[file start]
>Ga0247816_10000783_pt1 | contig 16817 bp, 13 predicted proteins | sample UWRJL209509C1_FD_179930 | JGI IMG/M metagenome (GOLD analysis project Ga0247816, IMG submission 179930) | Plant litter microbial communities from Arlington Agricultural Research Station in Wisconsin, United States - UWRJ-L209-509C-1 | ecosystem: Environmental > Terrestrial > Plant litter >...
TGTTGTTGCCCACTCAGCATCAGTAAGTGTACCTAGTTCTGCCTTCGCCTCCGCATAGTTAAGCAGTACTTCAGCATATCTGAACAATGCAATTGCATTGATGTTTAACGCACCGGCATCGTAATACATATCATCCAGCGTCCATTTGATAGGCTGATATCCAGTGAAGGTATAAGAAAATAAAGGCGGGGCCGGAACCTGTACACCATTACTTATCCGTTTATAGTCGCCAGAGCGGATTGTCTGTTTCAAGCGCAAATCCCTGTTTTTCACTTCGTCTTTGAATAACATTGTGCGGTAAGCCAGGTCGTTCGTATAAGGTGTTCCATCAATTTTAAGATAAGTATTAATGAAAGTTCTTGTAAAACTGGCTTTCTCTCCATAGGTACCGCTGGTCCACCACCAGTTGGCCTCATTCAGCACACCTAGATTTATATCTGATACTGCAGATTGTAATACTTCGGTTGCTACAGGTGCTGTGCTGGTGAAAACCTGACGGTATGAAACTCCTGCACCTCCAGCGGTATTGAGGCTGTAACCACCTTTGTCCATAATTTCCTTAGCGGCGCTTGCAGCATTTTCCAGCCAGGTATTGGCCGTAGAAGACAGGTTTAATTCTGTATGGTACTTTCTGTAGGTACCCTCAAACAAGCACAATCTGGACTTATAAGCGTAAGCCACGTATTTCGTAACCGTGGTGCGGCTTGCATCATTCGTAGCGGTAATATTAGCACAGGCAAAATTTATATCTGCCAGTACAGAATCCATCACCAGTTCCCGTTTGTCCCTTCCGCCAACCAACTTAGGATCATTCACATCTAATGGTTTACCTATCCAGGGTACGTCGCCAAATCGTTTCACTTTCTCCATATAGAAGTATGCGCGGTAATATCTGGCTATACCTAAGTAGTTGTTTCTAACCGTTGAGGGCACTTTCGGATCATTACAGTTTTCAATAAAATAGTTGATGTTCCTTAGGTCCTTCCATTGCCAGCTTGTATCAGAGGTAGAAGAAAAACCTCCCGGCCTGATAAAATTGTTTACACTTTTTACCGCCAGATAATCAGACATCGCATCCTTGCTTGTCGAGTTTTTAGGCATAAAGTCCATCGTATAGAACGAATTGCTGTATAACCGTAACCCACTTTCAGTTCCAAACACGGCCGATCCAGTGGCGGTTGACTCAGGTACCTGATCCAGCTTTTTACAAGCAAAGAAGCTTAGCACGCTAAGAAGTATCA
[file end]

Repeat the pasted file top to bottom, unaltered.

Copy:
>Ga0247816_10000783_pt1 | contig 16817 bp, 13 predicted proteins | sample UWRJL209509C1_FD_179930 | JGI IMG/M metagenome (GOLD analysis project Ga0247816, IMG submission 179930) | Plant litter microbial communities from Arlington Agricultural Research Station in Wisconsin, United States - UWRJ-L209-509C-1 | ecosystem: Environmental > Terrestrial > Plant litter >...
TGTTGTTGCCCACTCAGCATCAGTAAGTGTACCTAGTTCTGCCTTCGCCTCCGCATAGTTAAGCAGTACTTCAGCATATCTGAACAATGCAATTGCATTGATGTTTAACGCACCGGCATCGTAATACATATCATCCAGCGTCCATTTGATAGGCTGATATCCAGTGAAGGTATAAGAAAATAAAGGCGGGGCCGGAACCTGTACACCATTACTTATCCGTTTATAGTCGCCAGAGCGGATTGTCTGTTTCAAGCGCAAATCCCTGTTTTTCACTTCGTCTTTGAATAACATTGTGCGGTAAGCCAGGTCGTTCGTATAAGGTGTTCCATCAATTTTAAGATAAGTATTAATGAAAGTTCTTGTAAAACTGGCTTTCTCTCCATAGGTACCGCTGGTCCACCACCAGTTGGCCTCATTCAGCACACCTAGATTTATATCTGATACTGCAGATTGTAATACTTCGGTTGCTACAGGTGCTGTGCTGGTGAAAACCTGACGGTATGAAACTCCTGCACCTCCAGCGGTATTGAGGCTGTAACCACCTTTGTCCATAATTTCCTTAGCGGCGCTTGCAGCATTTTCCAGCCAGGTATTGGCCGTAGAAGACAGGTTTAATTCTGTATGGTACTTTCTGTAGGTACCCTCAAACAAGCACAATCTGGACTTATAAGCGTAAGCCACGTATTTCGTAACCGTGGTGCGGCTTGCATCATTCGTAGCGGTAATATTAGCACAGGCAAAATTTATATCTGCCAGTACAGAATCCATCACCAGTTCCCGTTTGTCCCTTCCGCCAACCAACTTAGGATCATTCACATCTAATGGTTTACCTATCCAGGGTACGTCGCCAAATCGTTTCACTTTCTCCATATAGAAGTATGCGCGGTAATATCTGGCTATACCTAAGTAGTTGTTTCTAACCGTTGAGGGCACTTTCGGATCATTACAGTTTTCAATAAAATAGTTGATGTTCCTTAGGTCCTTCCATTGCCAGCTTGTATCAGAGGTAGAAGAAAAACCTCCCGGCCTGATAAAATTGTTTACACTTTTTACCGCCAGATAATCAGACATCGCATCCTTGCTTGTCGAGTTTTTAGGCATAAAGTCCATCGTATAGAACGAATTGCTGTATAACCGTAACCCACTTTCAGTTCCAAACACGGCCGATCCAGTGGCGGTTGACTCAGGTACCTGATCCAGCTTTTTACAAGCAAAGAAGCTTAGCACGCTAAGAAGTATCA